A recording made at the British Library Knowledge Centre of the Raphael Samuel History Centre history and policy series.
In this panel discussion we asked:
- what precedents there are for apparently unconventional home and family formations
- how far recent shifts reflect broader changes in expectations and experiences of home and family
- what they might portend in terms of assimilation, radicalism and difference
- why history might matter in all this.
Professor Matt Cook is a cultural historian specialising in the history of sexuality and the history of London in the 19th and 20th centuries. Cook has a background in literary and cultural theory and cross-disciplinary work through public and community history. Cook is Birkbeck University Director of the Raphael Samuel History Centre, and editor of History Workshop Journal.
Professor Jeffery Weeks OBE was a GLF activist in the 1970s and a founder of Gay Left. Weeks’ first book Coming Out (1977), was a pioneering early study of the history of homosexual politics in Britain and radical LGBTQ politics.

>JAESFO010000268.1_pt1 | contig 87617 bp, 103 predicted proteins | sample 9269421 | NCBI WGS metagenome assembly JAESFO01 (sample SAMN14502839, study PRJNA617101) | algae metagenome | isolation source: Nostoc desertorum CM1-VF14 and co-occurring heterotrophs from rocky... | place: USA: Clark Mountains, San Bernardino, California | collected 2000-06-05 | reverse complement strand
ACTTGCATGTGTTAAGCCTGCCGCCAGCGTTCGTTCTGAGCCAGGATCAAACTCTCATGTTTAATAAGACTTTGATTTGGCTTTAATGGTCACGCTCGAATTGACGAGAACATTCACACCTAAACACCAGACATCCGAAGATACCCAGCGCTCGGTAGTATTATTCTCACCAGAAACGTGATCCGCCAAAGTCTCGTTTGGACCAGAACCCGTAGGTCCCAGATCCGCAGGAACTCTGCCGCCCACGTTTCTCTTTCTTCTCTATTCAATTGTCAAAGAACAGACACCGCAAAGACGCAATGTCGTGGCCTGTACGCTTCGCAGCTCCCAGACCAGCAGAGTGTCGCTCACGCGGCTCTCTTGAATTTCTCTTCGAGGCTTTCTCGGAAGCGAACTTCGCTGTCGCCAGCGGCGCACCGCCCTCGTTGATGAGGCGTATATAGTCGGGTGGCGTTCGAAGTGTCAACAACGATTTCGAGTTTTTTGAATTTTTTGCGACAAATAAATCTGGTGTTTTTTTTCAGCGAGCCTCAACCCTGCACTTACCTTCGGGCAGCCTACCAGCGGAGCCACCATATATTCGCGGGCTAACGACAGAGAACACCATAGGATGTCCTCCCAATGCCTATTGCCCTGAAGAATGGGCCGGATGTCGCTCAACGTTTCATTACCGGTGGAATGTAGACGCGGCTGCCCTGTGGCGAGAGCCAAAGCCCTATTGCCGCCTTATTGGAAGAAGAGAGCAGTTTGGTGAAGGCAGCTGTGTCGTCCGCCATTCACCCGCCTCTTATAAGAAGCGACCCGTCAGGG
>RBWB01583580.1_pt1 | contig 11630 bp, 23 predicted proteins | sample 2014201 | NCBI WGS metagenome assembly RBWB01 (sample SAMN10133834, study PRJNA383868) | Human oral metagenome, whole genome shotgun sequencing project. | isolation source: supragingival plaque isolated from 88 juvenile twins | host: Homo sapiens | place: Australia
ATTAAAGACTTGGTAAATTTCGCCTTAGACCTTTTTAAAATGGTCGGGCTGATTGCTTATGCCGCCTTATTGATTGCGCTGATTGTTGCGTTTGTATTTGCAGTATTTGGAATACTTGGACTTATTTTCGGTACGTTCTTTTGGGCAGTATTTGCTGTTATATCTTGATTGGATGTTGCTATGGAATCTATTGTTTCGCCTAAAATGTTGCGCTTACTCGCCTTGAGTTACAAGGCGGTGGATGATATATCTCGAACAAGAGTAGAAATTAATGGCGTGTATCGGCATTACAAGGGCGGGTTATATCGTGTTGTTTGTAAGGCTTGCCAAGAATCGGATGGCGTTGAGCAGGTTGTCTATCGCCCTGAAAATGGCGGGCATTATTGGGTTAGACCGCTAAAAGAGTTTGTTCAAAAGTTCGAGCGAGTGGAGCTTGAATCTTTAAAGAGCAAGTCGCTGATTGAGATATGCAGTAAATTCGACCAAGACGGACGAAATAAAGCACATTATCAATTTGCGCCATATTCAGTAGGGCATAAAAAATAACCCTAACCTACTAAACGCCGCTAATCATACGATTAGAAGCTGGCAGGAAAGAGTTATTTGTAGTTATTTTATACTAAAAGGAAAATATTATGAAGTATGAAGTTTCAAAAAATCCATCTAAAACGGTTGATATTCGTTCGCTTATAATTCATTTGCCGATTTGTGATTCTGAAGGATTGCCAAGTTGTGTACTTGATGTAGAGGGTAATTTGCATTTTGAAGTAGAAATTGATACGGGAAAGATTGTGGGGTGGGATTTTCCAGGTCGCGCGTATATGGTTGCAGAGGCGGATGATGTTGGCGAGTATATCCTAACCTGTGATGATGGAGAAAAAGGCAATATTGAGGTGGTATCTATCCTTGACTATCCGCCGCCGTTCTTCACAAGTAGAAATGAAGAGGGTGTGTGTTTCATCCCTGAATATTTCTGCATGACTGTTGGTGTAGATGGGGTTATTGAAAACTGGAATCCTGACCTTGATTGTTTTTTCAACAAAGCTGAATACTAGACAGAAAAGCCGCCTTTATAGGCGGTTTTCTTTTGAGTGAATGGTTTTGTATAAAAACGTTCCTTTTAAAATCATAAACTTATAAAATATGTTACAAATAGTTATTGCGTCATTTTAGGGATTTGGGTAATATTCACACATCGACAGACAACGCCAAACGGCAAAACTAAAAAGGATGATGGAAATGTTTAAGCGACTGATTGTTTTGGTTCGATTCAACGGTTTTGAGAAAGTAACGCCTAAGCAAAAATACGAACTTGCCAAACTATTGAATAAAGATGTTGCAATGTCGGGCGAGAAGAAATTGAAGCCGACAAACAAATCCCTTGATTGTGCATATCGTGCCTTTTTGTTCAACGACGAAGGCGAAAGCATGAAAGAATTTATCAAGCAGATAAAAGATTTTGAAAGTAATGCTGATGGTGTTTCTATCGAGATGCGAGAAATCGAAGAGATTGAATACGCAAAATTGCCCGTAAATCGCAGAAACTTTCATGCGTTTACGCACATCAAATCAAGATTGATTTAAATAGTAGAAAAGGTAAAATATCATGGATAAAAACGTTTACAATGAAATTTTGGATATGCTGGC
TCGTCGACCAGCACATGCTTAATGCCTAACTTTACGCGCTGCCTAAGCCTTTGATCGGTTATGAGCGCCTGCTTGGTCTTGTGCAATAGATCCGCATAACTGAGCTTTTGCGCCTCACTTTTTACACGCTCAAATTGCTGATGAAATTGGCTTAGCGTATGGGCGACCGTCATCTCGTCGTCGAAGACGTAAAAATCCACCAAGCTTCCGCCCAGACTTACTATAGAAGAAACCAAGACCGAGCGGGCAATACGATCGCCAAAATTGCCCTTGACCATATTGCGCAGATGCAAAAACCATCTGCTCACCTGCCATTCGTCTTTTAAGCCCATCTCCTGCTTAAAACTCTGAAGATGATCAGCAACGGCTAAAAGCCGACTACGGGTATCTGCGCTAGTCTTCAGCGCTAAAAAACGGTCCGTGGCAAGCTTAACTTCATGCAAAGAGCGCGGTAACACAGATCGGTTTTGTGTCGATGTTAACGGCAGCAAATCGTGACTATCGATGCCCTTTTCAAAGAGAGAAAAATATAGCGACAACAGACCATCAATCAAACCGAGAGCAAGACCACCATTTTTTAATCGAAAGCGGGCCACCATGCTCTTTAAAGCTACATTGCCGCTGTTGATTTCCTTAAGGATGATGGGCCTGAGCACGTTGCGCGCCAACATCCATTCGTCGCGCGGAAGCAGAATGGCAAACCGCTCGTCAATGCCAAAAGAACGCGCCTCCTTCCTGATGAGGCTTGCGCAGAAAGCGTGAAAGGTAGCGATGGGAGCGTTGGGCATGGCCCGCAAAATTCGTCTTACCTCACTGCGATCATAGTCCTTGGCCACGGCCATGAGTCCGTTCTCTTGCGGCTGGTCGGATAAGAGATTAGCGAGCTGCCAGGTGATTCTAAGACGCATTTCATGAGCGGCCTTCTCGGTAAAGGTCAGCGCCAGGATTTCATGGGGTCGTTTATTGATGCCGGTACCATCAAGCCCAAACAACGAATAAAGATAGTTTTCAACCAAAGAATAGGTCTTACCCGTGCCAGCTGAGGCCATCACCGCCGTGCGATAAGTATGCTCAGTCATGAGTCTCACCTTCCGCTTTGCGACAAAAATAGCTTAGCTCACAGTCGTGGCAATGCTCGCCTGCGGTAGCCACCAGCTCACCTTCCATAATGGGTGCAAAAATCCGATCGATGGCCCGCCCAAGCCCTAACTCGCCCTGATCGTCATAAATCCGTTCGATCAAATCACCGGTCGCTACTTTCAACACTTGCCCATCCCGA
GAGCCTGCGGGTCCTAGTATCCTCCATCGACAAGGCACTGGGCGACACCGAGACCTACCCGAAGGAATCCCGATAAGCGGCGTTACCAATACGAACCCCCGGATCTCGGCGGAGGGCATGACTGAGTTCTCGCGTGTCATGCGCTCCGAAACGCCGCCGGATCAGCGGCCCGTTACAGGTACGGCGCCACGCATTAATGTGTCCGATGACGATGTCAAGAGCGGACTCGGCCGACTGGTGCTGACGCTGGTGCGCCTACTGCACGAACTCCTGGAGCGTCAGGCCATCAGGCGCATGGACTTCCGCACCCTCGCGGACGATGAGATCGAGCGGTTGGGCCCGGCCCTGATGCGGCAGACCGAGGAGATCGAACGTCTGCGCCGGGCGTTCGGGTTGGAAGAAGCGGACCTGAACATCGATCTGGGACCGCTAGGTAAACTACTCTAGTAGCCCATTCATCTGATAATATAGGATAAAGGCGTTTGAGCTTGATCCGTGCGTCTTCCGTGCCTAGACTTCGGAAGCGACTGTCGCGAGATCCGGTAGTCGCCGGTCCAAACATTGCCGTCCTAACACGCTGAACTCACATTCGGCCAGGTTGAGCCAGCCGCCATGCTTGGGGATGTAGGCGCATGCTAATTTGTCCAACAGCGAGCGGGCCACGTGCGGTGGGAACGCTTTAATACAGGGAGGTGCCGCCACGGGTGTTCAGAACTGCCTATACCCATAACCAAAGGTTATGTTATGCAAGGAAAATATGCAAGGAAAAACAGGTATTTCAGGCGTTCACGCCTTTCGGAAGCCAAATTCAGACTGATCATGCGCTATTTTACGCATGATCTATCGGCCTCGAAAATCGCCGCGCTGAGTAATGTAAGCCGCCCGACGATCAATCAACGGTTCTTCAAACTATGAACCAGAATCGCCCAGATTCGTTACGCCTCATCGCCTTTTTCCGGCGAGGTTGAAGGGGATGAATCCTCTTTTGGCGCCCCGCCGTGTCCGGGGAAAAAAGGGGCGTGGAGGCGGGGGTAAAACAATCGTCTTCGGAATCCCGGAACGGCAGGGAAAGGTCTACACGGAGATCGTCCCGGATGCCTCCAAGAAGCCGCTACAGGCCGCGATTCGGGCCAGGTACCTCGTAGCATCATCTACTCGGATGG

Weeks gives an overview of activism, reform and social factors which have enabled queer family and identity building, and the fights still to be fought (approximately 00.10–20:25).
Dr Katherine Holden explores the relationship between marriage, feminism and the LGBTQ community.
She challenges the continued model of the nuclear family and the structures of assumed relationships which inform housing policy, economic models and continued oppression of love and relationships of all shapes and sizes (approximately 20:25–31:15).
Dr Alison Oram investigates how queer history is transmitted by historic homes and the impact of this work for heterosexual and LGBTQ visitors and families alike (approximately 31:15–41:14).